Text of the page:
Insurance Industry Meltdown Continues

Insurance company stocks again suffered major losses today, with MET down 15%, PRU down 11% and HIG down a stunning 32%.   The Wall Street Journal reported on the various reasons for the continuing sell off including the poorly timed comment by Senator Reid that “someone in the Democratic caucus had said a major insurance company, “one with a name that everyone knows,” was on the verge of bankruptcy.”  A spokesman for his office later attempted to soften the statement but the damage was done.

The market value loss today on these three major US insurance companies totaled almost $12 billion and the total market cap loss from the 52 week highs on MET, PRU and HIG total a stunning $61 billion.   The horrific asset value losses being seen on virtually every asset class will have a devastating negative wealth affect on consumer spending which will in turn lead to major job losses as virtually every industry in the country experiences lower demand; this cycle is of course self reinforcing.

The Wall Street Journal also reported all three companies stating that their business was basically sound and that capital levels were fine.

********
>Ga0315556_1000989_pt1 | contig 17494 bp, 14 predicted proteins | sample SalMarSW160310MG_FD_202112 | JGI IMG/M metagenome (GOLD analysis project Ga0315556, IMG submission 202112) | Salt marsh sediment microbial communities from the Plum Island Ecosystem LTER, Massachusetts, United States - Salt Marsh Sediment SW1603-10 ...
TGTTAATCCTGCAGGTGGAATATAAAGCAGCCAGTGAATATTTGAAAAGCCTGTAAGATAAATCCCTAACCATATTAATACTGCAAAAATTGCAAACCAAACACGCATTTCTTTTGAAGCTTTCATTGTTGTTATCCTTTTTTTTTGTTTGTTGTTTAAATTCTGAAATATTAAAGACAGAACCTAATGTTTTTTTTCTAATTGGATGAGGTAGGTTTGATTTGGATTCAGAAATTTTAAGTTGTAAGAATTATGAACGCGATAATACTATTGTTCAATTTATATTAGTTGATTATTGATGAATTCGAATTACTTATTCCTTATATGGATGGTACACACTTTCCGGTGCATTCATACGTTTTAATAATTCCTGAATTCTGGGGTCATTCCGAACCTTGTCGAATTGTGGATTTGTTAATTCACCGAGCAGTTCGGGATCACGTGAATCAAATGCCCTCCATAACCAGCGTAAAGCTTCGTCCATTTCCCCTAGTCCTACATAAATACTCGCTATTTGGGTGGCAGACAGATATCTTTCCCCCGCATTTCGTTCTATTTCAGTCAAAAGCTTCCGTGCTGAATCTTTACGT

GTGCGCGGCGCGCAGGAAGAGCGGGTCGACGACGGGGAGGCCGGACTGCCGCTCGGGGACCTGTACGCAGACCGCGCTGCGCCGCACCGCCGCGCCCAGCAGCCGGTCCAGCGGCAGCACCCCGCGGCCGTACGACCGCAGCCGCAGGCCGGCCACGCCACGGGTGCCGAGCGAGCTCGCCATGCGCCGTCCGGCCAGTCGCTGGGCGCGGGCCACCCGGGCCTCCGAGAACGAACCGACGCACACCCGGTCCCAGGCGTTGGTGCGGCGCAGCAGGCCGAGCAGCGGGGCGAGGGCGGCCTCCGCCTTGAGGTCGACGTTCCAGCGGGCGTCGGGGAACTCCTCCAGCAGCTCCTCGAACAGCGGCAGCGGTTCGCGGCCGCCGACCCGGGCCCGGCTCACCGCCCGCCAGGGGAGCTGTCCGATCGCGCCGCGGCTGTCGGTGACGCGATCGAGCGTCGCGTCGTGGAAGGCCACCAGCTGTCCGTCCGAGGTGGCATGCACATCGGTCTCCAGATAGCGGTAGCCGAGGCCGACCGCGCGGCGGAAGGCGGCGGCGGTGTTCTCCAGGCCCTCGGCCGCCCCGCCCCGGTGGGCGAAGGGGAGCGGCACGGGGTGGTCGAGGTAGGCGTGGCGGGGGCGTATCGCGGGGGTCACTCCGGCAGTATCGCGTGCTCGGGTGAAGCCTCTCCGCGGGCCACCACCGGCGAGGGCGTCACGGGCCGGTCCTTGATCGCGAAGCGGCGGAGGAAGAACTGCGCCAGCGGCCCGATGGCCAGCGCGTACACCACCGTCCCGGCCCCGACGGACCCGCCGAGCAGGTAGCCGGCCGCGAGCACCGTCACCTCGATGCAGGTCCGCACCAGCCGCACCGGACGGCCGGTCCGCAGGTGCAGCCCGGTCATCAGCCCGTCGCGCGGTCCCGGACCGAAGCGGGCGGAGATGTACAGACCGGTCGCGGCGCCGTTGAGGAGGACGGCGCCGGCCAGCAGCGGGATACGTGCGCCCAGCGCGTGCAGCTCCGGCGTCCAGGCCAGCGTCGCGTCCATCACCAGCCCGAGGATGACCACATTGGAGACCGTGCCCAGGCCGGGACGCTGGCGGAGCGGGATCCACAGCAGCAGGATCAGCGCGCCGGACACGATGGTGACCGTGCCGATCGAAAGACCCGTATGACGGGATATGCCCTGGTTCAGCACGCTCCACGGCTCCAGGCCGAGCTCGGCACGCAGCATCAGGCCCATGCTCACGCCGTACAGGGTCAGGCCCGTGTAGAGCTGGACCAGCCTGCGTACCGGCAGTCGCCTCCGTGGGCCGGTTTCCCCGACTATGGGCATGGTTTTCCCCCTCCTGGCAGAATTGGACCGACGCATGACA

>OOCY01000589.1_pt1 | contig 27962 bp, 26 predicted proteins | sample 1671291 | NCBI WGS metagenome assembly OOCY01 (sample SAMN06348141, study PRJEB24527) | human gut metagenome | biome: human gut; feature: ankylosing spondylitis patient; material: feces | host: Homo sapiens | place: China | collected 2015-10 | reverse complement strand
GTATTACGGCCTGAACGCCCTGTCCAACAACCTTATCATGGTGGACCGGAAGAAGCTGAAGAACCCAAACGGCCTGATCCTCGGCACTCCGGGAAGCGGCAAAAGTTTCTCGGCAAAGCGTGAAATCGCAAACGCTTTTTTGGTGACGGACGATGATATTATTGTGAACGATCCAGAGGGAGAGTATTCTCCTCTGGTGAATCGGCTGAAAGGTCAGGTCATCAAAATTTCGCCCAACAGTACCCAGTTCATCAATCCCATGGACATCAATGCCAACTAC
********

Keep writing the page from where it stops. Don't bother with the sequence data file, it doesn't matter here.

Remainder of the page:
On Thursday, MetLife said it had terminated some reinsurance contracts, so it will get back by late January $600 million in premiums it had paid. The company said the move had nothing to do with capital considerations.

All three firms distanced themselves from Sen. Reid’s remark Wednesday. Hartford also said the firm’s “liquidity remains strong.” MetLife said the company “is financially sound.” A Prudential spokesman said it has “a lot of cash at the parent-company level.”

My take on this is that things are obviously not fine but at a critical stage since insurance companies, as with banks, rely on confidence and right now there is a crisis of confidence.   After the AIG debacle, which occurred despite many assurances of financial health from the company before it imploded, investors are obviously giving little credence to assurances of any kind, especially when it is not possible to know what type of exotic financial timebombs (CDS, etc) that may be lurking in the portfolios.

In the past, this type of panic sell off would have provided an incredible buying opportunity for these three great American financial institutions, and this may indeed turn out to be the case.  My advice – wait and see who survives since trying to buy any selloffs in this bear market has more often than not produced some very fast losses.

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